By all accounts, my morning routine takes very little time. A coat of mascara, a layer of La Roche-Posay tinted sunscreen, and a swipe of Josie Maran’s Argan Color Stick on my cheeks and I’m out the door. It's so simple—the bare minimum, really—that it absolutely baffles me that it still takes me three times as long to get ready in the morning as my boyfriend (who, I might add, also spends a lot less time staring into the closet to choose an outfit, since he wears a suit every day).
It turns out, there’s a name for this: the “makeup tax.” It’s the idea that women, in order to look “presentable” before walking out into the world, have to spend extra time, money, and effort. In a recent piece on the “makeup tax” in The Atlantic, Olga Khazan cites some startling statistics: The average woman will spend $15,000 on cosmetics in her lifetime and two weeks per year putting on makeup.
Now, that's not necessarily a problem. If you love beauty, you love it—and you're willing to spend endless time and money on it. Sometimes a Tom Ford lipstick is just the thing. (This is to say nothing of how it's marketed towards women almost exclusively and therefore an assumed part of a female routine.) However, it does become a problem if you're punished for not wanting to take the time. One study showed that women who wore makeup appeared more competent and likable (women who wore too much makeup, on the other hand, seemed less trustworthy). Another study suggested that women who wore makeup got more prestigious jobs than those who didn’t. Khazan likens going barefaced to someone who shows up to a work meeting with a stained shirt—it’s perceived as sloppy.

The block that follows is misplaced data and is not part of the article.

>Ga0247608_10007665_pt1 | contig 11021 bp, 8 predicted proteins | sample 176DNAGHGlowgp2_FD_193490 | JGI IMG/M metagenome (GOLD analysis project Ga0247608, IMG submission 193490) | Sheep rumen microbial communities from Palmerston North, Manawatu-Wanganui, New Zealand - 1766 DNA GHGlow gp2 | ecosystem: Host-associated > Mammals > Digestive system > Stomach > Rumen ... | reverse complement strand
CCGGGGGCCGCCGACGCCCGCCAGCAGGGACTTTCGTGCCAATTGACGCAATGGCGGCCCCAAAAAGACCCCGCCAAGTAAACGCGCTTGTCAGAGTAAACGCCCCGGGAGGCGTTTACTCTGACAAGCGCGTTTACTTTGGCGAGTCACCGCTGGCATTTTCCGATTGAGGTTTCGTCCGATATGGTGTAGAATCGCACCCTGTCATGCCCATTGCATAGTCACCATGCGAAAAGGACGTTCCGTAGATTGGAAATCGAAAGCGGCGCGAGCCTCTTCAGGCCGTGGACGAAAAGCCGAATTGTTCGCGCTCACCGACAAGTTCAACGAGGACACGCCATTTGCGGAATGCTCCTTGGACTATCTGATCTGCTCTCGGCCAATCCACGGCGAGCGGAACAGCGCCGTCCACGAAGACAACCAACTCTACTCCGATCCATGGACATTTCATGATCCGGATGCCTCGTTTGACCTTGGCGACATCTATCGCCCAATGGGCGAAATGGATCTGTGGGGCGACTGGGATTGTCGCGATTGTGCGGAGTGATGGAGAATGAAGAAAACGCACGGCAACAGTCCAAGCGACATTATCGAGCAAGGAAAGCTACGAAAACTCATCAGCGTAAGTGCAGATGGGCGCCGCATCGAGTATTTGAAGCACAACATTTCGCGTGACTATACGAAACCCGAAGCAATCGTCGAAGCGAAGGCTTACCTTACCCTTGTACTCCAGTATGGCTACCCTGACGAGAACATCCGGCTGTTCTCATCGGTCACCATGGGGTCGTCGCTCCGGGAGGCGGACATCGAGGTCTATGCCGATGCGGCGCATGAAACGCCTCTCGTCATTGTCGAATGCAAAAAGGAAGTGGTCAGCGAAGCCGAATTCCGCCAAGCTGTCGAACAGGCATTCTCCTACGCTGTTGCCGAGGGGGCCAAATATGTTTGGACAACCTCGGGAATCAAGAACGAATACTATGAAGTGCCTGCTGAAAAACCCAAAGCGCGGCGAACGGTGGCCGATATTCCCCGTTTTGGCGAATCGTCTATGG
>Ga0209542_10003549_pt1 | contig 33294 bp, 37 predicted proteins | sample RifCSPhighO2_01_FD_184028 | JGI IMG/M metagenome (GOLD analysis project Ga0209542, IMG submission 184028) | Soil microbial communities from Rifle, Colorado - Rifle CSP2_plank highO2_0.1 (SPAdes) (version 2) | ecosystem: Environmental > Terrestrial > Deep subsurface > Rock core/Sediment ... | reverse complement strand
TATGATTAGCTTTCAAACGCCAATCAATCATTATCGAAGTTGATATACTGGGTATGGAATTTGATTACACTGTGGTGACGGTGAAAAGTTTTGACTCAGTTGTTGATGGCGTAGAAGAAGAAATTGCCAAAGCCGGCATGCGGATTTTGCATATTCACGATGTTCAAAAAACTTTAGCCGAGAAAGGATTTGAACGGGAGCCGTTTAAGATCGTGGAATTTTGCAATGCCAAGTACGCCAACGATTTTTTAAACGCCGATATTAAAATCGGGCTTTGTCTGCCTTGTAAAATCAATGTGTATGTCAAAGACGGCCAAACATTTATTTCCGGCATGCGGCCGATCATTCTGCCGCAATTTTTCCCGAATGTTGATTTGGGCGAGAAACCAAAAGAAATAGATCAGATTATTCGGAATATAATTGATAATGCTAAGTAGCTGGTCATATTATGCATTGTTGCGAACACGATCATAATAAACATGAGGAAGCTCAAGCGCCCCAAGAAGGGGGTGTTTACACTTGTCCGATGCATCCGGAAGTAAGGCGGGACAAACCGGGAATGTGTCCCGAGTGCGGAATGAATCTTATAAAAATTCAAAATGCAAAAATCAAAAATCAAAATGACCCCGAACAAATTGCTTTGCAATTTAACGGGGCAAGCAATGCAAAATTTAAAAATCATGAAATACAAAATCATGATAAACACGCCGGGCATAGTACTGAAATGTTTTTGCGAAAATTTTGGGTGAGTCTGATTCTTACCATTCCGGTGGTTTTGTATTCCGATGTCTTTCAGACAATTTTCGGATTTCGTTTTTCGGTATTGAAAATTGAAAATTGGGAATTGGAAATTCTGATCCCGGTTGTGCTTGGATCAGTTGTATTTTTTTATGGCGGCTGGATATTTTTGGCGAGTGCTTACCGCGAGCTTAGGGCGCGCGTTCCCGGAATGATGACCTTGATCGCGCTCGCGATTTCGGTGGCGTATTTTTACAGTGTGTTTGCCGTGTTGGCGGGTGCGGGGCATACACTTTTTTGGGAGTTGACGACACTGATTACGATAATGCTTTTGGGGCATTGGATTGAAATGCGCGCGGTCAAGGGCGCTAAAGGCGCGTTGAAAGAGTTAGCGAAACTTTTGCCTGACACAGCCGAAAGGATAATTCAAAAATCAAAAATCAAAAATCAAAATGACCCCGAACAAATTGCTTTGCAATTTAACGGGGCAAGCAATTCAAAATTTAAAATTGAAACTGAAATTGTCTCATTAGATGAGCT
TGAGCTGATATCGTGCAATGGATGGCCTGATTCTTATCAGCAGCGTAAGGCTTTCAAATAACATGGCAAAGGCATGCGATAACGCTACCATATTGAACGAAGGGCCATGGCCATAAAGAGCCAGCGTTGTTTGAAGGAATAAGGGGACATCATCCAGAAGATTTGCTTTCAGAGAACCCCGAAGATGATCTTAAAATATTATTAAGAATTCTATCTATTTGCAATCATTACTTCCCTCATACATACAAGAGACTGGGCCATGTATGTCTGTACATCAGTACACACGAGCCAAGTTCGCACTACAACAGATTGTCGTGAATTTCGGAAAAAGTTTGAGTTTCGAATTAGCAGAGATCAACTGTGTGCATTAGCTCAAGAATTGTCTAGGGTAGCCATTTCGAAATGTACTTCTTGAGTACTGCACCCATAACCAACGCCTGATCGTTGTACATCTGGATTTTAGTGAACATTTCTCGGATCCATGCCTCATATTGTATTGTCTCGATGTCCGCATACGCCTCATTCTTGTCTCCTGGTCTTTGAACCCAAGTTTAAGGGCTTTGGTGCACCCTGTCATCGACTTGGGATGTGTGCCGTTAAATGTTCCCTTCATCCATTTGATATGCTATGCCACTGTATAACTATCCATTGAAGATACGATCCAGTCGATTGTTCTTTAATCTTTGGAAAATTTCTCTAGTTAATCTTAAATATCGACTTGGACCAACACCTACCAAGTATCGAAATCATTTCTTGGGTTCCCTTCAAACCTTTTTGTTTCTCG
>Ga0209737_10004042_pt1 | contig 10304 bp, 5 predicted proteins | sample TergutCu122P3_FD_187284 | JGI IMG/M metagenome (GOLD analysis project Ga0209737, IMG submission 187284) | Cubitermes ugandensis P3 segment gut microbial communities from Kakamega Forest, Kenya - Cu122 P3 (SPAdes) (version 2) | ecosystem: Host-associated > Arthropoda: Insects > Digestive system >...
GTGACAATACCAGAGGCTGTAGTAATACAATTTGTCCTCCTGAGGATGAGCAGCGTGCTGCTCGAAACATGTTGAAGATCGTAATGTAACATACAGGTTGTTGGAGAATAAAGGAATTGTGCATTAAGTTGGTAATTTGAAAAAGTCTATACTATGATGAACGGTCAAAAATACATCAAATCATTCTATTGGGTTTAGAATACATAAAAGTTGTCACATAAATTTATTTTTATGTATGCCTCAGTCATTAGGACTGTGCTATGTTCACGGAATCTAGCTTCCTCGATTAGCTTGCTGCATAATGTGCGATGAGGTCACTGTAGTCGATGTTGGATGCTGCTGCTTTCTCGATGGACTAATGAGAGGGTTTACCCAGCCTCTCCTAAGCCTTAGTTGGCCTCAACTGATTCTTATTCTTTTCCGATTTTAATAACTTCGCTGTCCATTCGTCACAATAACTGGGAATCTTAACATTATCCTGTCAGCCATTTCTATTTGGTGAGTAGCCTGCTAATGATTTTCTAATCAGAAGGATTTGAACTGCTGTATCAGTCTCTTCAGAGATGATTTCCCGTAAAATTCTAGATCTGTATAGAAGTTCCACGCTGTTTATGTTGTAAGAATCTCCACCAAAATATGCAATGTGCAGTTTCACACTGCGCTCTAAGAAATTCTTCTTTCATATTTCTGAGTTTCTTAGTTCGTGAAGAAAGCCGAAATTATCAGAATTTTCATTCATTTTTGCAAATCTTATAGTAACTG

The solution here is obviously not for all women to stop wearing makeup. Nor do I think we should all work from home so that we can hide our bare faces in shame. Going without makeup, for anyone who's acquainted with a serious skincare routine, is certainly not sloppy. Regardless, it seems this is just another tightrope women have had to walk and continue to navigate in order to find certain kinds of professional success (speak loud, but not in a whiny tone of voice; spread out, but don’t take up too much space; tap into your masculinity, but don’t give up your femininity; and so on).
I don’t want to add specific rules about makeup to that ever-growing list of ingredients women need to succeed. So here’s another idea: Maybe the reason women get ahead when they're more made-up has more to do with confidence. I’m not sure that my tinted sunscreen, blush, and mascara make a huge difference in what I look like—but it feels huge. Not wearing makeup, for me, is sort of like forgetting to brush my teeth: it’s just weird. But if I carried myself with the same confidence barefaced as I did with makeup on, would anyone even notice the difference? I’m not sure. What I do know is that if I had an extra $15,000 and two weeks each year, I’d take a vacation somewhere tropical and warm. No makeup allowed.
But that's just me. And the great thing about my feelings is that they only apply to my life—so what about yours? Does your makeup tax you at all? Maybe it doesn't. Either way, I'm curious to know.
Photos via ITG.
Tax or no tax, how long does it take you to get ready in the morning?